Dirty hands will be caned at CCMA

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Ivan Israelstam | Chief Executive | Labour Law Management Consulting | mail me |


In common law employers and employees have the obligation to treat each other fairly and within the law.

For its part, the employer is required to pay the employee the agreed remuneration by the normal pay date. The employer is also required to employ the employee in reasonable working conditions and to avoid rendering the employment circumstances intolerable. Failing this, the employee is entitled to seek legal remedy.

The employee has the obligation towards the employer to carry out his/her work to the best of his/her ability and to refrain from misrepresenting his/her qualifications. The employee must also be honest and serve the legitimate  interests of the employer. Failing this, the employer has a right to legal remedies including discipline, dismissal and even court action.

While both parties have legal recourse against the infractions of the other, they must beware of the dangers of taking such action.

That is:

  • The judge or arbitrator sometimes orders the losing party to pay the legal costs of the winner.
  • A party may also be punished for bringing a case to the CCMA with ‘dirty hands’. For example, an employer may be accused by the employee at the CCMA of retrenching him unfairly. However, the employer may be able to show that the employee’s disloyal or malicious behaviour was the cause of the financial backslide and the need to cut back on staff. This misbehaviour of the employee would then mean that he has come to the CCMA with dirty hands. This is likely to count against him/her at the arbitration.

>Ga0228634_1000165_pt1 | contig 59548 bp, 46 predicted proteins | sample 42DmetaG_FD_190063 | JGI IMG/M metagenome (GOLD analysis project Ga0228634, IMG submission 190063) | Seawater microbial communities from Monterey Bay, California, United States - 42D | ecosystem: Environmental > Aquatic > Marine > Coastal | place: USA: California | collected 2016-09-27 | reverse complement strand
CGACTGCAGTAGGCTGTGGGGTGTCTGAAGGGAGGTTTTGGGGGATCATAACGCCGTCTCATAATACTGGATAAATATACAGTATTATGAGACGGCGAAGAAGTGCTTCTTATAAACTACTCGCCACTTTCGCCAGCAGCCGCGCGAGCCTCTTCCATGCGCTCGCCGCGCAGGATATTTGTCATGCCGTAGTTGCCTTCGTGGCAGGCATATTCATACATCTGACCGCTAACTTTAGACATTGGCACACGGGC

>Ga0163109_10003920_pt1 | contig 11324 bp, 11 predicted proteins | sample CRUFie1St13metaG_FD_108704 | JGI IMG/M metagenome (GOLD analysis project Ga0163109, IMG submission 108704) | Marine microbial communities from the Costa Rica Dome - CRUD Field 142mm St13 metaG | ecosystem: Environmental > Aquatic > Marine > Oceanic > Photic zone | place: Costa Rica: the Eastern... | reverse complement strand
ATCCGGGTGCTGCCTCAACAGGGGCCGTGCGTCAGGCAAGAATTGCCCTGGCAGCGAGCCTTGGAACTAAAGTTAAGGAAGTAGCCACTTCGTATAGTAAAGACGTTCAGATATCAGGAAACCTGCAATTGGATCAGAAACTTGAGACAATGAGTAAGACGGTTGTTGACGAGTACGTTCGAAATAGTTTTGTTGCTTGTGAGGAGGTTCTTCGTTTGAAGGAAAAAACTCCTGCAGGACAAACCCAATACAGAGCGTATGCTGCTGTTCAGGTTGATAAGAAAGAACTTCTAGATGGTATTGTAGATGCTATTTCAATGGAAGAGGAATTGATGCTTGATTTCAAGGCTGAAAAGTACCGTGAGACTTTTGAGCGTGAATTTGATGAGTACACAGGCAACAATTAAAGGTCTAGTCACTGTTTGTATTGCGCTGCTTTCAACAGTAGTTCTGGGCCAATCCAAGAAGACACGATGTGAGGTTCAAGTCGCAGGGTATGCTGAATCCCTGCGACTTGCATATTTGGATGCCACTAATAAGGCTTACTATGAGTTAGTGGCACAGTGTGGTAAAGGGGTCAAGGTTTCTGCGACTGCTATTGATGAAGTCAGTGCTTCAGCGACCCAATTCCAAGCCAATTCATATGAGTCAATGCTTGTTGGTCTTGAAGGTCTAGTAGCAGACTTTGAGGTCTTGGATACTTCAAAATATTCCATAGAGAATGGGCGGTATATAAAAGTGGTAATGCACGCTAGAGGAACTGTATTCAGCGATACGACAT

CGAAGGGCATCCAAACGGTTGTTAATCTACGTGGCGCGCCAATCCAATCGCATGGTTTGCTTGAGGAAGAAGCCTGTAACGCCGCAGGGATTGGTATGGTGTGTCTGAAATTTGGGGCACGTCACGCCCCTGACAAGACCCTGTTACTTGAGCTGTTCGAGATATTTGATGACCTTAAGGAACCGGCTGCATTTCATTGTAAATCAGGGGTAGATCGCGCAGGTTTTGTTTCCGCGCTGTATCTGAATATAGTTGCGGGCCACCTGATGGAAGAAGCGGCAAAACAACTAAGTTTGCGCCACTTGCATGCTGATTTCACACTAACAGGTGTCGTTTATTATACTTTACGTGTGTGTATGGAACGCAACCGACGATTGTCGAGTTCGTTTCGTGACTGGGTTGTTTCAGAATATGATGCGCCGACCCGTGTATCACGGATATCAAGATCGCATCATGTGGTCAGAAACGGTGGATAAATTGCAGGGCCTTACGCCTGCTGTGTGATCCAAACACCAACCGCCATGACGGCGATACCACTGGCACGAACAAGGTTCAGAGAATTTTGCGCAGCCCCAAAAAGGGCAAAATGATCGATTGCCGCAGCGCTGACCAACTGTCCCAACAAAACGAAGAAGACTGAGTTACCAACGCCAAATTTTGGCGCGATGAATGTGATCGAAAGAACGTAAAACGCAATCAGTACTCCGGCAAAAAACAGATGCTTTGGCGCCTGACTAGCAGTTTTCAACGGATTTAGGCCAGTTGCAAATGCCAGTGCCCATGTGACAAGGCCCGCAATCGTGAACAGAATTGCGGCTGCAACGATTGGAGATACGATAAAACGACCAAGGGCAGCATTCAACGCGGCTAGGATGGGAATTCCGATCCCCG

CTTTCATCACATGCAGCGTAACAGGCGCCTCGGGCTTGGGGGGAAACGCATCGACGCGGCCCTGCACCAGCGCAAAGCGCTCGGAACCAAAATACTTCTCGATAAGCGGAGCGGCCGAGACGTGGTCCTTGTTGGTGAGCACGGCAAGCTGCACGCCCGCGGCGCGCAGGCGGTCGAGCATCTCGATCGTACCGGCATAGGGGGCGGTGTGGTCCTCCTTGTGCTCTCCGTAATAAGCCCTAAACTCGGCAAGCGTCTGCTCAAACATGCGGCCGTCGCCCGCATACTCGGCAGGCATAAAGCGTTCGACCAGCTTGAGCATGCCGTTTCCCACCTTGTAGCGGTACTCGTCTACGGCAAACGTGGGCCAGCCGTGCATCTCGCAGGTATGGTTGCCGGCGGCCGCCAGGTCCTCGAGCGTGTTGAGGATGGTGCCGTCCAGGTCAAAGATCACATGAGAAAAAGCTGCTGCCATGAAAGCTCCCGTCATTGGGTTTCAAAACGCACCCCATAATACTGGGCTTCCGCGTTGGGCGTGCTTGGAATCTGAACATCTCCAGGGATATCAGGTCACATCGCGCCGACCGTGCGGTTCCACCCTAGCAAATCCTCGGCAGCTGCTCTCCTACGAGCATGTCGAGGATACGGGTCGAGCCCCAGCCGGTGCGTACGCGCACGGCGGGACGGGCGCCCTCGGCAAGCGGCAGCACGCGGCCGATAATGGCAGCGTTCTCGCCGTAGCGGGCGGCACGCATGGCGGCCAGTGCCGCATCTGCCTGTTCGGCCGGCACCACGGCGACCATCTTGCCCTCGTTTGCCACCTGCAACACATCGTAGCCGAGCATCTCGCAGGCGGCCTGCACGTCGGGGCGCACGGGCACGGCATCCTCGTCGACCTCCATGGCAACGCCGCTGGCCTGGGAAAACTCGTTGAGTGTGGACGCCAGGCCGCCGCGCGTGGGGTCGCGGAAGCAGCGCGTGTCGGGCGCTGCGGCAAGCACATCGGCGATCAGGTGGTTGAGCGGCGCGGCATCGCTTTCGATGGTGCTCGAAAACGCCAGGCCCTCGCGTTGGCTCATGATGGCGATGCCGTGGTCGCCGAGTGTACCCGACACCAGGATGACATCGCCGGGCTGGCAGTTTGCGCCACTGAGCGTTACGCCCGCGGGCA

In the case of Simani vs Coca Cola Furtune (2006, 10 BALR 1044) the employee was dismissed for dishonesty. The arbitrator found that the employee, well aware of his guilt, nevertheless approached the CCMA. This was unacceptable as it was not a genuine dispute. The employee came to the CCMA with dirty hands and, in addition to having his case dismissed, was ordered to pay the respondent’s costs.

In the light of all the dangers discussed above employers and employees should:

  • Avoid making the decision to go to CCMA or court merely because they are angry
  • Avoid misusing the CCMA as a means of extorting money out of the other party
  • Gather solid proof of their allegations
  • Check that their own hands are clean before pointing a finger at the other party.



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